Most hunters seek memories as well as meat—an engraving of afterimages that can be read long after the last haunch of venison is consumed and the horns have gone dusty on the game-room wall. With luck, hunting is an anthology of odd sounds, strange sights, queer bits of lore and fact, beauty and grotesquery glimpsed through the low-sun autumn light.
Hunting journals are never composed after dark. Energy levels simply cannot sustain contemplation following a full day in the field with every sense operating at maximum level. Even so, these notes seem particularly cramped, hurried, skittery as lizards on hot rock, written as they were in the lee of a boulder during a hasty lunch. The pages stick together, spattered with bits of peanut butter, dark dots of dried blood, and here—what's this?—a withered sliver of onion. It must have fallen there when we ate the antelope liver. We fried it with bacon and onions in the windy half-light. We were cold, but the meat was sweet and tender. Now the onion sliver becomes a form of calligraphy recording that day's hunt.
It is a creature of strangely mixed characteristics, for it has the feet of a Giraffe, the glands of a goat, the coat of a Deer, the horns of an ox and Deer combined, the eyes of a Gazelle, the build of an Antelope and—the speed of the wind.
That may sound like something from a medieval bestiary, but actually it's Ernest Thompson Seton's paean, written in 1913, to the pronghorn antelope (Antilocapra americana), the North American continent's unique contribution to the big-game roster of the world. The pronghorn is monotypic—the sole representative of its family, genus or species on earth. Like a giraffe, it has no dew-claws. Like a goat, it does have a gallbladder. Like a deer, it has brittle, hollow hair and horns that branch. Unlike any other animal, it both sheds its horns annually and retains them. To explain: The outer horn sheaths fall off but the inner, bony cores remain.
The pronghorn wasn't always a monotype. From its arrival in North America—probably from Asia—during the middle Miocene epoch some 18 million years ago until the end of the Pleistocene 11,000 years ago, the antilocaprid evolved into at least 13 genera and dozens of species and subspecies. This was the age of gigantism, with giant bison (Bison latifrons) that had horns spanning nine feet tip to tip and monstrous dire wolves that could chomp a contemporary Great Dane in a few bites. But, according to Dr. Michael Voorhies, a vertebrate paleontologist at the University of Nebraska, none of the pronghorn's ancestors exceeded the modern animal's height and weight (3� feet at the shoulder, about 120 pounds) by more than 20%, and some were plain tiny. "The species Capromeryx was no bigger than a jackrabbit," Voorhies says.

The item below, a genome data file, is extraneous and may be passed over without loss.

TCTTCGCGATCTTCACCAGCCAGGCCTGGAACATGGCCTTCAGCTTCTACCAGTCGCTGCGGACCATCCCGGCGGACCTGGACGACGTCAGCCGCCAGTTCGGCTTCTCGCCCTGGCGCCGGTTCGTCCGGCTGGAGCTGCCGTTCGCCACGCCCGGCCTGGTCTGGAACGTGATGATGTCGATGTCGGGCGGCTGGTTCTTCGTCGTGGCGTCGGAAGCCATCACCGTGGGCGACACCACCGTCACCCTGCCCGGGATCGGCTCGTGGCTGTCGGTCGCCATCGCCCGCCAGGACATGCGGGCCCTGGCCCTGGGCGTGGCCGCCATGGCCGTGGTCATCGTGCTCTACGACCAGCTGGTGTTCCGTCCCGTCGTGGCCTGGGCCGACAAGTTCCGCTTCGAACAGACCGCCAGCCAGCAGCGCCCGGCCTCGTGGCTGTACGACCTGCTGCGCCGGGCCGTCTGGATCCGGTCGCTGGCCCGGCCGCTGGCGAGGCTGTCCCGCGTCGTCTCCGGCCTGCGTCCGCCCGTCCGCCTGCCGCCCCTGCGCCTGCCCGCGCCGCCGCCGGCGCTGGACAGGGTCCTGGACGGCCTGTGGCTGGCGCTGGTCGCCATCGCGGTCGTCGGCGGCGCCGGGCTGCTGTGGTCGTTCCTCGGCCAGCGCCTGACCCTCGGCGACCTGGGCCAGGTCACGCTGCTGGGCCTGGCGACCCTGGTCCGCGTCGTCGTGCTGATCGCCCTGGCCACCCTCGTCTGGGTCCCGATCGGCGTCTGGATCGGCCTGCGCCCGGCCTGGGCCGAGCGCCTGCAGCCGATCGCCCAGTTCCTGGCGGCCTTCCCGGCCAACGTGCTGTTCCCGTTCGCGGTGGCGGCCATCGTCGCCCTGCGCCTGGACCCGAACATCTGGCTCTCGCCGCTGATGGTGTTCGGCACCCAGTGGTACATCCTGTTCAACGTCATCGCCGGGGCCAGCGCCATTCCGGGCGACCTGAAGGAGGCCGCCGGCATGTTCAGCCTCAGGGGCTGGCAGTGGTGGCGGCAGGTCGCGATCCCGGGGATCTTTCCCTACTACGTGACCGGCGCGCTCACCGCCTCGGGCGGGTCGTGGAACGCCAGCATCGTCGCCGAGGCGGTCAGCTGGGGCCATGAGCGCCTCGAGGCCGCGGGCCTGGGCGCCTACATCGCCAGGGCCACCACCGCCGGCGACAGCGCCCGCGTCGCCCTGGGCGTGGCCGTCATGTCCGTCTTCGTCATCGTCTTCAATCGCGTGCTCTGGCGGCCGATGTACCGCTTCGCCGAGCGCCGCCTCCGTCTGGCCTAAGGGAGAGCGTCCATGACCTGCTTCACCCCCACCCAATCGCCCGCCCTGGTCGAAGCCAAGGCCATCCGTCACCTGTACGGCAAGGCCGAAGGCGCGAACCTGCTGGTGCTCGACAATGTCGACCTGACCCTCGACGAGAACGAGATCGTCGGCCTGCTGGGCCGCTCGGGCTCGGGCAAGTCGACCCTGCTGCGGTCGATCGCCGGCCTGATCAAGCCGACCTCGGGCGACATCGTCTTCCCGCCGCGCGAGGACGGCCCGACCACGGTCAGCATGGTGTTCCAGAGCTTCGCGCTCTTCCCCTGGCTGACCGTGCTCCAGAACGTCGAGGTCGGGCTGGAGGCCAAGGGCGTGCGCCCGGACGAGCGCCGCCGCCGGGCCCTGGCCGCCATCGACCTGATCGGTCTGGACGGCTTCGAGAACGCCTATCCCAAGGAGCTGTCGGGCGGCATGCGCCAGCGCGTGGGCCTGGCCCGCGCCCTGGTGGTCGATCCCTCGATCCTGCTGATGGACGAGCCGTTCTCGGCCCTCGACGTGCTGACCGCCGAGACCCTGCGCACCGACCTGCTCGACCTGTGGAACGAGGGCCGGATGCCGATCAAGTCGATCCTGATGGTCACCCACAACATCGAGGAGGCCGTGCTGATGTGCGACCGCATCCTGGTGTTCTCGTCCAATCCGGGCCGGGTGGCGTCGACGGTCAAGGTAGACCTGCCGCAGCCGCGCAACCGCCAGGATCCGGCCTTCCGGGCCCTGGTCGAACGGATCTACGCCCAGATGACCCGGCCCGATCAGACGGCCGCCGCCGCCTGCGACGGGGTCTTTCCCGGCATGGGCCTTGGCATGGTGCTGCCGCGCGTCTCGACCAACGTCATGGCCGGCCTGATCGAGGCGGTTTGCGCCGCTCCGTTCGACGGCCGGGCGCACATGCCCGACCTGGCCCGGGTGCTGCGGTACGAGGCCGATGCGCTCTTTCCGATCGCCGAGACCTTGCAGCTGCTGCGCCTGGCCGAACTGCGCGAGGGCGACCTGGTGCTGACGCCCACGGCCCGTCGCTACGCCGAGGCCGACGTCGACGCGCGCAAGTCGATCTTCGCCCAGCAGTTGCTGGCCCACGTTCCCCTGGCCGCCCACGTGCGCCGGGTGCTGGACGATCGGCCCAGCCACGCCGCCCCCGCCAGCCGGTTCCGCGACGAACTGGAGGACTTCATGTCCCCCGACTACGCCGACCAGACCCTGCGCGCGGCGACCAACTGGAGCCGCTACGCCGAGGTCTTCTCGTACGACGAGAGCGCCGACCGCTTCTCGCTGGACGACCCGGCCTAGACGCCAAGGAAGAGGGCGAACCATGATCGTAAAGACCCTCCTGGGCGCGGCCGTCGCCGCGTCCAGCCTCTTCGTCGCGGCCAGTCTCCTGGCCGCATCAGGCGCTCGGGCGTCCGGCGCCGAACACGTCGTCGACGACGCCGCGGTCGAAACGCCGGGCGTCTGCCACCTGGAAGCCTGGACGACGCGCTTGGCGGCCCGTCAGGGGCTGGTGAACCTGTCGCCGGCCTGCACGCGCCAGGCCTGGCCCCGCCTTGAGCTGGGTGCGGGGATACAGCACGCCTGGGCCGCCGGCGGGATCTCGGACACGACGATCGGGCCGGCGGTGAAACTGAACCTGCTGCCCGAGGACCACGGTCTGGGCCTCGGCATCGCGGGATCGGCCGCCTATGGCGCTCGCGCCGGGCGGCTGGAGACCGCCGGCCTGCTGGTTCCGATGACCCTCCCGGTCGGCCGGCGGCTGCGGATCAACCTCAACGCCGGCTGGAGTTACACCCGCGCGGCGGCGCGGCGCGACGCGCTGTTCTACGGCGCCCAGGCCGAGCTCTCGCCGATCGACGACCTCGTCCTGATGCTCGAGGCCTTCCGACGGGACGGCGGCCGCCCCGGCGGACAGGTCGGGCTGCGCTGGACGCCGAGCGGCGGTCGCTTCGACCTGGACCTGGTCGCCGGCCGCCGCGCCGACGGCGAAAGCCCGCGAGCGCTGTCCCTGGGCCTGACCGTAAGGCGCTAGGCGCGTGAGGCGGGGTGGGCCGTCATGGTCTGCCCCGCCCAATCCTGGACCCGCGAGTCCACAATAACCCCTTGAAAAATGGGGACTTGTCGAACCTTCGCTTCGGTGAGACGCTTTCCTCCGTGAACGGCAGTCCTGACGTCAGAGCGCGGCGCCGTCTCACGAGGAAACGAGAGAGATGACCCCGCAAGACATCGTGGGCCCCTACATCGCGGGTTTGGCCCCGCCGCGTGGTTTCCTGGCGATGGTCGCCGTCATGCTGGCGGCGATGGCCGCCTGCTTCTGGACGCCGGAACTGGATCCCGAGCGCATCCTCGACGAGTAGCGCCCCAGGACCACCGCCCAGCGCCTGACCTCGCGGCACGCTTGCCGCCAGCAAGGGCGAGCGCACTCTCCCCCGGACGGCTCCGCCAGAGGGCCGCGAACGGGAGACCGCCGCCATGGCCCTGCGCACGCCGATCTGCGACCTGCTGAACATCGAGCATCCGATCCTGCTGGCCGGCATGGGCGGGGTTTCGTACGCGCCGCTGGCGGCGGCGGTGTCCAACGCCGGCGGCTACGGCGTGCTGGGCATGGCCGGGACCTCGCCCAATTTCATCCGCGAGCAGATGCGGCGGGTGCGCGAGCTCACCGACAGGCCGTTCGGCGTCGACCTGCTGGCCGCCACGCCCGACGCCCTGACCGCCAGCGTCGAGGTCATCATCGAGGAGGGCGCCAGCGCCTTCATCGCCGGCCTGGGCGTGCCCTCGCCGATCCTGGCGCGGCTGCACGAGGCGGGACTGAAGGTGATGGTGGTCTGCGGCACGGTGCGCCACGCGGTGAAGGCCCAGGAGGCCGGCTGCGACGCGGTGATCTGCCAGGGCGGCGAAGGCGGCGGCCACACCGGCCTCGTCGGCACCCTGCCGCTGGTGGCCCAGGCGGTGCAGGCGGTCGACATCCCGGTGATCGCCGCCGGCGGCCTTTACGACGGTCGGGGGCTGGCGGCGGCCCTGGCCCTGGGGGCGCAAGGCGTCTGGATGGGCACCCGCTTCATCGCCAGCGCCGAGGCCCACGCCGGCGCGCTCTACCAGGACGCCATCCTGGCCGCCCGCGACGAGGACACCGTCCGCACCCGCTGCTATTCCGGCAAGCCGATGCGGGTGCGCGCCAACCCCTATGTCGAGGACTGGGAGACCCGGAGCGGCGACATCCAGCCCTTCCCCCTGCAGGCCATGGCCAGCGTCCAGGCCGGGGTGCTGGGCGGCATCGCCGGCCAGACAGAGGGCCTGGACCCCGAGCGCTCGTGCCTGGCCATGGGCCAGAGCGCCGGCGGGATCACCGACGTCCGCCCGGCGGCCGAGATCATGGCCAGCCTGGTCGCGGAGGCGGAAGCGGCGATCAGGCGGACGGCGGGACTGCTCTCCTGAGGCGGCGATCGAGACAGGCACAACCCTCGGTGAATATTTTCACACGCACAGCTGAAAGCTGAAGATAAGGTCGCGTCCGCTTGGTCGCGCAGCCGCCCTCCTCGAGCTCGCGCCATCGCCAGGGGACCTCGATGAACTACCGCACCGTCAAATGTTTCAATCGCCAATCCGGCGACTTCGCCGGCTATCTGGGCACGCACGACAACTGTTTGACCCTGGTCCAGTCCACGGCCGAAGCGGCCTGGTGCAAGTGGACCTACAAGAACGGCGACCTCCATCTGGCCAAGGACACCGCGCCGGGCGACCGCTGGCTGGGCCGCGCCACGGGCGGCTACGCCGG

Whatever their variations in size, they were the most abundant small-hoofed mammals in North America, with estimates of the total population running from 35 to 50 million animals. Judging by fossil finds, they ranged from Florida to the Pacific Coast, from modern Saskatchewan on the north to Chihuahua in the south. Then, in the late Pleistocene epoch, their numbers and variety suddenly began to decline.
"That was about the time man arrived in North America," Voorhies says. "Some paleontologists speculate that hunting pressure did the trick—Man, the Superhunter, coming into a new country. But it didn't have to be hunting alone that did it. Even a comparatively few men can greatly alter a habitat by other means."
Much attention has been paid to the kill-off of the buffalo herds, which finished just a century ago, leaving a pitiful handful of several hundred bison where once there had been an estimated 100 million. The pronghorn was undergoing a similar fate—though less spectacularly and for different reasons.
The slaughter of the American bison was quite calculated and intentional. By contrast, the near extinction of the pronghorn was almost an afterthought. Antelope were never as heavily hunted as bison; they are too keen-eyed and swift to be shot in great numbers at close range. "In no other kind of hunting," wrote Theodore Roosevelt in his 1893 book, The Wilderness Hunter, "is there so much long-distance shooting, or so many shots fired for every head of game bagged." Teddy knew of what he wrote—he had fired 14 rounds from his Winchester at ranges of up to 400 yards in order to drop one "prong-buck."
Where buffalo and pronghorn coexist, they feed side by side, but not on the same forage. Buffalo prefer grass, while pronghorn primarily eat sagebrush and forbs. When buffalo were in abundance, they kept the grass cropped, allowing the shade-intolerant sage and forbs to flourish. But when the bison were shot off, the grass grew unchecked and smothered the prime pronghorn feed. Not until cattle and sheep came in abundance to eat the grass did favorable grazing conditions return for the antelope.